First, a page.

U.S. Airstrike Against ISIS at Mosul Dam
Let’s not kid ourselves. We are back in the business of war again.
Oh, the politicians can call it whatever they want — like a counter-terrorism campaign — but when U.S. fighter plans are dropping bombs on ISIS forces in both Iraq and Syria we are at war.
When we send Navy vessels out to sea to facilitate the fight we are at war.
When we are simultaneously attacking a secondary group of Muslim extremists calling themselves Khorasan we are, in fact, engaging in a multi-level war.
Washington might cling to the belief that absent battalions of boots-on-the-ground it isn’t really a war. But the fact is, we already have plenty of troops on ground in that region (left over from past conflicts) and what are called “advisers.” [click to continue…]
Bad News … And More Bad News
News Announcer: “There’s been another school shooting. This time at the Troutdale High School in Oregon, about 16 miles east of Portland….”
I don’t want to write about this. It feels like screaming into the wilderness with no one listening. And I feel silly now admitting that I really thought things would change after the December 2012 mass school shooting at Sandy Hook Elementary School in Newtown, Connecticut.
I honestly believed the senseless deaths of 26 little children and teachers (as well as one horribly misguided mother) in Connecticut was going to be a watershed event that would spur a host of new ideas to curb violence. [click to continue…]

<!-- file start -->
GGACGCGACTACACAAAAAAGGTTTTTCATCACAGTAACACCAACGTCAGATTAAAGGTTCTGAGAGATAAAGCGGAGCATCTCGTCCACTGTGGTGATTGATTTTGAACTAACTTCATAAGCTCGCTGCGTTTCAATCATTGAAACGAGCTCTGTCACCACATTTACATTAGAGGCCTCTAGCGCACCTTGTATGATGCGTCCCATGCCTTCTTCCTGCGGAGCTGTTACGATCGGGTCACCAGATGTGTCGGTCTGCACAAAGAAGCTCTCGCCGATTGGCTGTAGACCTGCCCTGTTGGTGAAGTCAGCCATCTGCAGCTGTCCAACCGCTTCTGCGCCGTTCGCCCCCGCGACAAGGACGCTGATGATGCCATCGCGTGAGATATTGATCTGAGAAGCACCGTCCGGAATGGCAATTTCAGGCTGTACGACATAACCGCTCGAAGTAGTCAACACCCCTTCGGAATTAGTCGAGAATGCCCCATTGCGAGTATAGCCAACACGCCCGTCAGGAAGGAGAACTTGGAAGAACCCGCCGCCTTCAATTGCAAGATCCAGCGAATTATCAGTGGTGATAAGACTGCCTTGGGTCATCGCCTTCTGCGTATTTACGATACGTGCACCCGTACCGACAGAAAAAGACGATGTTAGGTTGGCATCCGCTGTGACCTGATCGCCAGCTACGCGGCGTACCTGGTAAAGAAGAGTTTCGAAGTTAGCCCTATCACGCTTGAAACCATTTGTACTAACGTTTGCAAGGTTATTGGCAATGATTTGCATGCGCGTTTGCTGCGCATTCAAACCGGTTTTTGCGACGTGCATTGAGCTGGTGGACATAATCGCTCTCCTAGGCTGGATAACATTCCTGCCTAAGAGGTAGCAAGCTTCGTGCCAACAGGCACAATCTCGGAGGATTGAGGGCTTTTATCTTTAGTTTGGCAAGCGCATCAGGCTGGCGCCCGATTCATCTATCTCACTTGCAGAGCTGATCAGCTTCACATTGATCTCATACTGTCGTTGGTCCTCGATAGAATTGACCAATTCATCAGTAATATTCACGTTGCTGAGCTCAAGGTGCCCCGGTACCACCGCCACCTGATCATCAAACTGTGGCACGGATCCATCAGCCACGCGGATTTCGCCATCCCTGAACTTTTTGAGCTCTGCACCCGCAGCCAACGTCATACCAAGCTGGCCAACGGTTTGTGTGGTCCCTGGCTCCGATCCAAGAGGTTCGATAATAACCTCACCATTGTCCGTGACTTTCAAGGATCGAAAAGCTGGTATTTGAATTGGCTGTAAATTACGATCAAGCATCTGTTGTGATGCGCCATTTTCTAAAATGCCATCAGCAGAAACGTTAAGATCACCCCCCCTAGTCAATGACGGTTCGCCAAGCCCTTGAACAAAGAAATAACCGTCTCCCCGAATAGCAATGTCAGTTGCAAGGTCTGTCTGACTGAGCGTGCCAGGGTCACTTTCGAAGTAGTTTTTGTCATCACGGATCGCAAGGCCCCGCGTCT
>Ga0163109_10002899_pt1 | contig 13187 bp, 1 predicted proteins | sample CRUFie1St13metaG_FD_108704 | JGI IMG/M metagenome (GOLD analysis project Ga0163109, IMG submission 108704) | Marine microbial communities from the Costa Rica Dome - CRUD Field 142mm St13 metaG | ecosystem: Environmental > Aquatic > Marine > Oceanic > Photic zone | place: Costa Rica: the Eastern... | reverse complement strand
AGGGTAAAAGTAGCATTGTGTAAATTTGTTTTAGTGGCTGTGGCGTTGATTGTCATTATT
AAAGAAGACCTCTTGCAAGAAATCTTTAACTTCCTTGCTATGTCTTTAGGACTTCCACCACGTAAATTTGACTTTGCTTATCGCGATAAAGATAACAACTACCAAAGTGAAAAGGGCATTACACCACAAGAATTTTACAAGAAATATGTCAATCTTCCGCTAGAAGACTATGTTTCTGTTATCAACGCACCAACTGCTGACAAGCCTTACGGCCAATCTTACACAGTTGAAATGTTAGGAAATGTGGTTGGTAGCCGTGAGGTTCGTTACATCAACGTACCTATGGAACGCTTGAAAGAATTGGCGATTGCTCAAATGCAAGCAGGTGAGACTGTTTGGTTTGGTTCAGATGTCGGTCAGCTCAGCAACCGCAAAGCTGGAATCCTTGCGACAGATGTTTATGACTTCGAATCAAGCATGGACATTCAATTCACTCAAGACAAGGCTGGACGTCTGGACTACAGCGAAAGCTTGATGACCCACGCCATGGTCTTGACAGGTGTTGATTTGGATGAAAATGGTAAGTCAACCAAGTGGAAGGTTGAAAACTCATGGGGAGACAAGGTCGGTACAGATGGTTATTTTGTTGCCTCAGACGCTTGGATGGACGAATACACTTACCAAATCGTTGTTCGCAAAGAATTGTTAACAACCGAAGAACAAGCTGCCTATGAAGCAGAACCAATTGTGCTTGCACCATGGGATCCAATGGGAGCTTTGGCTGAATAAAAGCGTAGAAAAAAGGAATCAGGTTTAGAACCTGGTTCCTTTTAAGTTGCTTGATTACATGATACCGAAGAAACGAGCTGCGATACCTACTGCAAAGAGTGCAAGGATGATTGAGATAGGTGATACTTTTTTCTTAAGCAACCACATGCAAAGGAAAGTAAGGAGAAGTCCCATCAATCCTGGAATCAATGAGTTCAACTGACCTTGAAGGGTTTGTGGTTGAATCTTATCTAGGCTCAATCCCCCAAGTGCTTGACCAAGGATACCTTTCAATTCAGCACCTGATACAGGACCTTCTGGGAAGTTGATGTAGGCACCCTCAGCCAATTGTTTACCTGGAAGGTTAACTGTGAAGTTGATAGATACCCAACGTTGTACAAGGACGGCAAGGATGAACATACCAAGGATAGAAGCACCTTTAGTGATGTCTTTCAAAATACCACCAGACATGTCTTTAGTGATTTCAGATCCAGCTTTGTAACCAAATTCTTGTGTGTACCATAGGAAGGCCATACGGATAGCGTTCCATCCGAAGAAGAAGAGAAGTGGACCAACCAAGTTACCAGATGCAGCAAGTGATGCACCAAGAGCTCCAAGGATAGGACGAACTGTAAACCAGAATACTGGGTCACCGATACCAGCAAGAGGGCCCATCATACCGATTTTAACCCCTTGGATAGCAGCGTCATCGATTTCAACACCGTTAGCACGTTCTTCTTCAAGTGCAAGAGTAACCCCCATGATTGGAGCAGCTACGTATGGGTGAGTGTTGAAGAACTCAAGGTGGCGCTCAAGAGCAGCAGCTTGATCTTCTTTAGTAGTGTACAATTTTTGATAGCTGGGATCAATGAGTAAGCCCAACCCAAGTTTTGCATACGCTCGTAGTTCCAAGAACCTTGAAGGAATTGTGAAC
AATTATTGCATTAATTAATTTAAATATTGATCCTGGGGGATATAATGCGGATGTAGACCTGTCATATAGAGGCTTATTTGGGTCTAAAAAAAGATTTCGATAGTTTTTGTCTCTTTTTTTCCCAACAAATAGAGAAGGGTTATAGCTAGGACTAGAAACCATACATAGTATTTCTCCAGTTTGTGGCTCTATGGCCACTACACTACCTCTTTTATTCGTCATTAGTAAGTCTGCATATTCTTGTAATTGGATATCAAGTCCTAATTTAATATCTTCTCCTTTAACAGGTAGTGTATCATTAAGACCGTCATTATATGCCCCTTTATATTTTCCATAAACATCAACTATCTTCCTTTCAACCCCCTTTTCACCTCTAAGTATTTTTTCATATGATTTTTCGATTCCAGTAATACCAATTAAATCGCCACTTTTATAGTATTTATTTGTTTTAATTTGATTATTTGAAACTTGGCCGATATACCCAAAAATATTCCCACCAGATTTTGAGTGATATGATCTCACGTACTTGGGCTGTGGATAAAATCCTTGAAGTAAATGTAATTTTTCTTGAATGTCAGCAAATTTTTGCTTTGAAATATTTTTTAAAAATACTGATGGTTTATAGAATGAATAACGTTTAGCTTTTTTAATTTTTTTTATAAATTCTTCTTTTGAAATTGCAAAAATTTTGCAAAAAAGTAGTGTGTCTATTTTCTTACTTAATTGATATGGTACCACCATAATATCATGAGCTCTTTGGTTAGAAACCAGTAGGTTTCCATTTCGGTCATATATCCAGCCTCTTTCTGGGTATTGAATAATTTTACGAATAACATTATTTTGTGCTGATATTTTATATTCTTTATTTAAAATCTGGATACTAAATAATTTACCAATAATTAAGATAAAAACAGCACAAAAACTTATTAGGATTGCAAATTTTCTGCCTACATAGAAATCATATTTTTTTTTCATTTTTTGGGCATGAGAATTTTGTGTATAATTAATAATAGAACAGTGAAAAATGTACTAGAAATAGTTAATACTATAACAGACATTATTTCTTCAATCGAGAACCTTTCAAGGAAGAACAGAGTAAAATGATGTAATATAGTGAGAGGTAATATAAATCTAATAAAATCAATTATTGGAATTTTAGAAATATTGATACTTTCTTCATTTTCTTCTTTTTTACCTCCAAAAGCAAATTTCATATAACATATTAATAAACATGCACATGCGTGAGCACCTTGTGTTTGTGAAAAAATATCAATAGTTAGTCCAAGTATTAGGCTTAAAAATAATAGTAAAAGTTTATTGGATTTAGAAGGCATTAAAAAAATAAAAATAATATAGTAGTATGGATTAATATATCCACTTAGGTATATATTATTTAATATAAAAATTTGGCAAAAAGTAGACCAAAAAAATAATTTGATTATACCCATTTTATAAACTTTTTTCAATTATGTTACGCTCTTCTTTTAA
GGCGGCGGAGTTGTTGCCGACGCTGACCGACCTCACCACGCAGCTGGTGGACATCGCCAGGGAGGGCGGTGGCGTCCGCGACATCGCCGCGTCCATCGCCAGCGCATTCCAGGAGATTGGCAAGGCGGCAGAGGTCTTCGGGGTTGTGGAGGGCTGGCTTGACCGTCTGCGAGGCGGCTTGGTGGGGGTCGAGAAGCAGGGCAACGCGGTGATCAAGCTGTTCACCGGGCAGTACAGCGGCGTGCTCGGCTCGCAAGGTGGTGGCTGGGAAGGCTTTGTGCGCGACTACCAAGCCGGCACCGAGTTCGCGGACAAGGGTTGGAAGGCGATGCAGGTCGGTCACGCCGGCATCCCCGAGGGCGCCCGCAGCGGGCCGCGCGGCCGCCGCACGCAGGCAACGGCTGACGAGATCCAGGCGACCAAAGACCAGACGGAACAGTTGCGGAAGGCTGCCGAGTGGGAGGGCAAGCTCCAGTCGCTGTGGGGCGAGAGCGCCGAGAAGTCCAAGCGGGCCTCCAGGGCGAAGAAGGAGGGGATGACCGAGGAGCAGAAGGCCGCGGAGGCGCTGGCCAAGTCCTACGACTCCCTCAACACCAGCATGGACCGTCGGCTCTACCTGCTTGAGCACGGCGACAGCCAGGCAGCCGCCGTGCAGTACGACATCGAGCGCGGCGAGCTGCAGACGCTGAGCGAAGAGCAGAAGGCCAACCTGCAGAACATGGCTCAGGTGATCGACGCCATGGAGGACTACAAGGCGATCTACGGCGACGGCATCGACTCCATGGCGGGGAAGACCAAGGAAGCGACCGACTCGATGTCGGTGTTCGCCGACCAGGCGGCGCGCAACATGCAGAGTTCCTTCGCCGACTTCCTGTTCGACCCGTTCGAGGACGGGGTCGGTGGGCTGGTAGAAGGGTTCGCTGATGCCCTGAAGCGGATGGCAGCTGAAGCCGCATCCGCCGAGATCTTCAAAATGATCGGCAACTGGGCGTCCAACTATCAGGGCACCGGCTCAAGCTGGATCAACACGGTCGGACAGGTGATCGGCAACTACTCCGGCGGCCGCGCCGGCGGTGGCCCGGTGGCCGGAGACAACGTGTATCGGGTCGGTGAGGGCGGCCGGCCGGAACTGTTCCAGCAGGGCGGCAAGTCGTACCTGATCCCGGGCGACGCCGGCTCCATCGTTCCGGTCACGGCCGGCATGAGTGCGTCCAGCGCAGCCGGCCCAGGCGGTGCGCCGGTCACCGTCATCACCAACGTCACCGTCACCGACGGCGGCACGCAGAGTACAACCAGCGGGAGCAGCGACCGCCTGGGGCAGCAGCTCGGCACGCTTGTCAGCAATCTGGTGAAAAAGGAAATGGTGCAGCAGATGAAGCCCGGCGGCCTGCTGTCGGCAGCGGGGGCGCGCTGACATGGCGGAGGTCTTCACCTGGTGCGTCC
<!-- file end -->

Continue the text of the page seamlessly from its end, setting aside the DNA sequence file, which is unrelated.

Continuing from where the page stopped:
THIS is the Cause of the Massacre
In the aftermath of a terrible tragedy we always look for someone or something to blame. In the case of the Isla Vista, California massacre in which six college students were murdered and 13 others wounded, the blame game started almost immediately. Most of the criticism was misdirected.
This mass murder was not due to the lack of strict gun laws. It was not the fault of violent video games. It wasn’t that the killer had an uncaring or inattentive family. It didn’t happen because the killer’s therapist or school counselor failed to decipher a madman’s inner turmoil. And it wasn’t because law enforcement somehow failed.
There is only one reason so many people died — 22-year-old Elliot Rodger was a young man of privileged means who was possessed by a demented, murderous and conniving mind. Period. [click to continue…]
First Animal DNA Lab in the U.S.
As far as crime laboratories go it is not very impressive looking. And it is not very big, with a permanent staff of just three forensic scientists and a few interns. But the work product that comes out of the Veterinarian Forensic Lab at the University of California at Davis is important and it has changed the way crimes are investigated and prosecuted worldwide.
The lab has been called the “CSI of the four legged world” and it is the nation’s first laboratory dedicated to animal DNA profiling.
It’s accredited by the prestigious American Society of Crime Lab Directors because the VFL conducts animal-related forensic tests as rigorously as any lab dealing with human DNA. [click to continue…]
Lanza Wishes He Had Done More
“With hindsight, I know Adam would have killed me in a heartbeat, if he’d had the chance …The reason he shot Nancy four times was one for each of us: one for Nancy, one for him, one for Ryan, one for me.” ~ Peter Lanza, father of mass killer Adam Lanza
Dear Mr. Lanza,
First, may I tell you how deeply sorry I am for the loss of your son, Adam? As a mother myself I cannot imagine my child committing suicide and the never-ending pain that action must bring with it.